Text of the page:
2018 Year In Review: App Stores
One way to look back and evaluate your progress as an app developer is to look at your app store presence.
The most notable new accomplishment on that front for me is finally (I can’t remember how long ago people requested this), getting a Steam version of HyperBowl out.
I consider it a success in the sense that I made back the Steam submission fee, and the reviews so far have been good. This year’s goal: make an update with more Steam support (leaderboards, achievements…) and maybe more content. But I’m waiting for my next Steam payment first (they don’t crank them out monthly like the other app stores).
That makes me one for two on long-delayed ports of HyperBowl. I gave up on the Wii U version, or rather, Nintendo discontinued developer support for the Wii U. I signed up for the Wii U developer four years ago so no excuses (except that the Wii U version of Unity was always behind the main version), so the lesson I got out of it is no more console dev for me. Anyone wanna buy a slightly used devkit?
And the total number of app stores I’m on has remained the same, as I removed HyperBowl from Kongregate. At first, I just tried to unpublish it, as the version there was the old Unity webplayer that is not supported by modern browsers, but when I discovered there was no way to do that myself or even edit or remove the published email address that’s found it’s way onto spam lists, I contacted Kongregate support to remove my account.
Kongregate said I would lose the two dollars I’ve accumulated in revenue, but I said go ahead anyway. What a ripoff — at least when I closed my Fingerprint account after badgering them for six months to pay me, they did pay me. By the way, that’s one of my major 2018 accomplishments!
In the continued spirit of cleaning up my store presence, I decided I’m never going to fulfill my initial idea of deploying a hundred apps, so I’m going the other direction. Starting with the App Store, I decided to only leave published a number of apps that will show up in the App Store on a single iPad screen. I haven’t checked th iPhone because I don’t have one. That’s another 2018 event, switching to Android, and this year, maybe I’ll get around to doing some native Android development.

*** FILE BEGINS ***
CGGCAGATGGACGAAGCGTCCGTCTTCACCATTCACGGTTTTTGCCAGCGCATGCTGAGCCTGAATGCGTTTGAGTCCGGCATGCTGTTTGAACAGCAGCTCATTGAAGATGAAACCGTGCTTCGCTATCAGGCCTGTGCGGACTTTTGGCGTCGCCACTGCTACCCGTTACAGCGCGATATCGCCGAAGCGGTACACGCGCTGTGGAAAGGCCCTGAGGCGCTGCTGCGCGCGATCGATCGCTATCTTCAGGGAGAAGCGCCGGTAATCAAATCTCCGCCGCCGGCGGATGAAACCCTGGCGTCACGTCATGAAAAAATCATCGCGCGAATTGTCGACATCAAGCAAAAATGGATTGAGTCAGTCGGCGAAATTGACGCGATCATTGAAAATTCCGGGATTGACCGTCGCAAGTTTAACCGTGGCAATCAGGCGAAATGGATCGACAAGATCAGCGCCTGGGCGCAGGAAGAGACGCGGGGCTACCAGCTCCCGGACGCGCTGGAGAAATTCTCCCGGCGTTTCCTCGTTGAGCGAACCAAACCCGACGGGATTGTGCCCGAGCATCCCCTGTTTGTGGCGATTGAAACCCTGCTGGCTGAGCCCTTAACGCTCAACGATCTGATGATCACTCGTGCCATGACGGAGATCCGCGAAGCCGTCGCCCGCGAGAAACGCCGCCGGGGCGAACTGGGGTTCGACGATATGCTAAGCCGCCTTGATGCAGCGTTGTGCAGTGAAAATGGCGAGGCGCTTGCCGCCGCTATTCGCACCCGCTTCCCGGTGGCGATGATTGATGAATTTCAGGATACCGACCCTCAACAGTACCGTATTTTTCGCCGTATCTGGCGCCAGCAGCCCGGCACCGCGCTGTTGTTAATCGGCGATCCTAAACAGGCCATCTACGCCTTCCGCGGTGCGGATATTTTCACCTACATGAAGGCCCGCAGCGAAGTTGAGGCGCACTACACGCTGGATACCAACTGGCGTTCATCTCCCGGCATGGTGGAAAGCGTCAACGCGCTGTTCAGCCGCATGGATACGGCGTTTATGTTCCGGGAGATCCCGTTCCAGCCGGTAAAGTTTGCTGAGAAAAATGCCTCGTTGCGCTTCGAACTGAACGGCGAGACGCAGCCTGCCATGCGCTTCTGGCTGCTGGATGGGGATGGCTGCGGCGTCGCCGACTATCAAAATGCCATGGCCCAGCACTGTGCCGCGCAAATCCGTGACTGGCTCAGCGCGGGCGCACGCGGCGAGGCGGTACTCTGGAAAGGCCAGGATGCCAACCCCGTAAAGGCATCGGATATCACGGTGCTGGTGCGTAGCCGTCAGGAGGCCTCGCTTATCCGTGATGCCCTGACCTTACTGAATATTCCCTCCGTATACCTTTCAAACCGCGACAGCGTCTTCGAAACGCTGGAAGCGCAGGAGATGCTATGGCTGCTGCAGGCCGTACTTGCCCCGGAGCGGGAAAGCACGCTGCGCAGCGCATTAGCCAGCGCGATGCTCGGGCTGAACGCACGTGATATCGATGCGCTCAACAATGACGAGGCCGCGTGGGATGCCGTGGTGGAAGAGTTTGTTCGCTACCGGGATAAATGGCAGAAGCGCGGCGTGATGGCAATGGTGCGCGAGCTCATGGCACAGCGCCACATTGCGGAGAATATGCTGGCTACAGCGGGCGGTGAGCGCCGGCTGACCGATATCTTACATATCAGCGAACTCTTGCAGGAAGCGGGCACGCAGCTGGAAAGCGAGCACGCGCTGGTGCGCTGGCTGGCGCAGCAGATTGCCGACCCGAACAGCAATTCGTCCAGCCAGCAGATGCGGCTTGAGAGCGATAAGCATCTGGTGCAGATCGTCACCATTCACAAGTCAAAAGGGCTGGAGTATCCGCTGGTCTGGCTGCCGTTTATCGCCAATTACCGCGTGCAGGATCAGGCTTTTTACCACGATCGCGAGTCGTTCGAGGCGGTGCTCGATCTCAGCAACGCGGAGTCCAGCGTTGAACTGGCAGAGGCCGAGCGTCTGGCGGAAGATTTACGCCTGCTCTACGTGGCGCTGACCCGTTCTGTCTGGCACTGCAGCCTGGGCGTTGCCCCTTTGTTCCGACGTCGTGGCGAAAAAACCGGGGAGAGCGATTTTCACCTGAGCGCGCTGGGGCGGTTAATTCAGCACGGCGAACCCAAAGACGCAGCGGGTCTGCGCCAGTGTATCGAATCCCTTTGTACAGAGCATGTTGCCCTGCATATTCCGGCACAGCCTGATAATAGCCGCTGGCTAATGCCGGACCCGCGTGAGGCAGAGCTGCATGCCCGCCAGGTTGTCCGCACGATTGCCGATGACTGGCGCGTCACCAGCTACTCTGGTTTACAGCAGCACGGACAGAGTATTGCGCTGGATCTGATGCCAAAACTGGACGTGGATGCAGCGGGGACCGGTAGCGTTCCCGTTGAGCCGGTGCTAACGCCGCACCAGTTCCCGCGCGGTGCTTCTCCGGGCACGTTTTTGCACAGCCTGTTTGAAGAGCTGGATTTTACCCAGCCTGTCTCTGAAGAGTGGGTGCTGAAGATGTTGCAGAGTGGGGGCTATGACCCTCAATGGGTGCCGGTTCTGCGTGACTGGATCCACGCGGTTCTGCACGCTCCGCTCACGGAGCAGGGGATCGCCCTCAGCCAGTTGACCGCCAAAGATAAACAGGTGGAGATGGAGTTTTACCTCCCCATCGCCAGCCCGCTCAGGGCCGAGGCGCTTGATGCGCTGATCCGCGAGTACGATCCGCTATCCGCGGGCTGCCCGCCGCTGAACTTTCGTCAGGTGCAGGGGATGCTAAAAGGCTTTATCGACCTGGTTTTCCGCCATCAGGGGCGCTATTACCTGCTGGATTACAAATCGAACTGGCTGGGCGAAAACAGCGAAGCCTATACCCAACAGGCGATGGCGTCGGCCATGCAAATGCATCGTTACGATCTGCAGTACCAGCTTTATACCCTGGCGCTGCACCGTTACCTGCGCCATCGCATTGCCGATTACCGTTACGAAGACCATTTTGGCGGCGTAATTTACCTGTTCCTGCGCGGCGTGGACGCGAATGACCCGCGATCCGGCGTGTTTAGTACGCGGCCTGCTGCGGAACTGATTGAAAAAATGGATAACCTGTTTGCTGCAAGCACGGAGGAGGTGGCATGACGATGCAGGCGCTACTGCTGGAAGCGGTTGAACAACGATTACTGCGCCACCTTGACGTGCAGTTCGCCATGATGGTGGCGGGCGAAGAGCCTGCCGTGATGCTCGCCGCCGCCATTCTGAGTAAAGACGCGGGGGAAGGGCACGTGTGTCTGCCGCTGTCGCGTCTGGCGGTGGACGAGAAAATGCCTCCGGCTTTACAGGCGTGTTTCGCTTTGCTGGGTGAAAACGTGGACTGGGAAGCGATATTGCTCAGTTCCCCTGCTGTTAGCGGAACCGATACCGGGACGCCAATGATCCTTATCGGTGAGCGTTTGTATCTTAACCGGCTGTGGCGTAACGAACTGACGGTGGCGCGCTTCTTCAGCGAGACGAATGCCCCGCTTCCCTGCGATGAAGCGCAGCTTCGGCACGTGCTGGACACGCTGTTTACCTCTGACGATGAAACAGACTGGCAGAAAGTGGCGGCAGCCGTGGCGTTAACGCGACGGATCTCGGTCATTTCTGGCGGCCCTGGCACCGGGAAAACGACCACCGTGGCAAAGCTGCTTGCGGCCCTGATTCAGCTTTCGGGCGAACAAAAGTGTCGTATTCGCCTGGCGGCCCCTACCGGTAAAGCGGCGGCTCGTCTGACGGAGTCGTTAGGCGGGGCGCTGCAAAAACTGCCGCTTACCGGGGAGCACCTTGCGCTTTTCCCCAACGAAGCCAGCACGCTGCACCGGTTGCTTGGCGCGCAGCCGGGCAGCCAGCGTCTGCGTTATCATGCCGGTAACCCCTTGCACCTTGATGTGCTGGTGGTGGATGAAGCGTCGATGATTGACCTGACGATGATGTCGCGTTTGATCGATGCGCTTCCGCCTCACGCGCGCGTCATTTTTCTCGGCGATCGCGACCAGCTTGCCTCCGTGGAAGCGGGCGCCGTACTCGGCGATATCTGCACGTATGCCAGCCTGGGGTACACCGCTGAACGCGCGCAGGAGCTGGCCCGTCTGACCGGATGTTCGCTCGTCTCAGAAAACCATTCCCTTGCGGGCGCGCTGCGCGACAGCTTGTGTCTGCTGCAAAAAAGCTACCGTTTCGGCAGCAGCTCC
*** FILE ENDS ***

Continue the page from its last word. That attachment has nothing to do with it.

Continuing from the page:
For Google Play, I decided to just go with the number of apps that fit on one row in a browser.
Still, I want to have someplace where I can deploy everything I’ve worked on, or at least everything that’s still running. As a game portal, itch.io works well, particularly with its support for WebGL badge links to mobile app stores, and the ability to customize the pages and arrange your apps as you like (so it’s not quite so important to have everything appear on the screen at once).
The only restriction I feel with itch.io is that it’s intended for games and is supposed to host content. So I’m pretty happy with how I’ve got WebGL and desktop versions of my apps on itch.io with links to the app store versions, but, for example, it doesn’t seem appropriate to feature my non-game, iOS-only, Talk Dim Sum app there.
I do list Talk Dim Sum and everything else on Unity Connect, which I’m using as a comprehensive portfolio/CV.
Unity Connect has screenshot and video support and links to app stores and social media, but on the other hand, it’s kind of messy and hard to arrange just how you like. So the initial landing page for everything I want you to see is still the Technicat web site.
I know, it won’t win any beauty contests, but it’s better than Kongregate.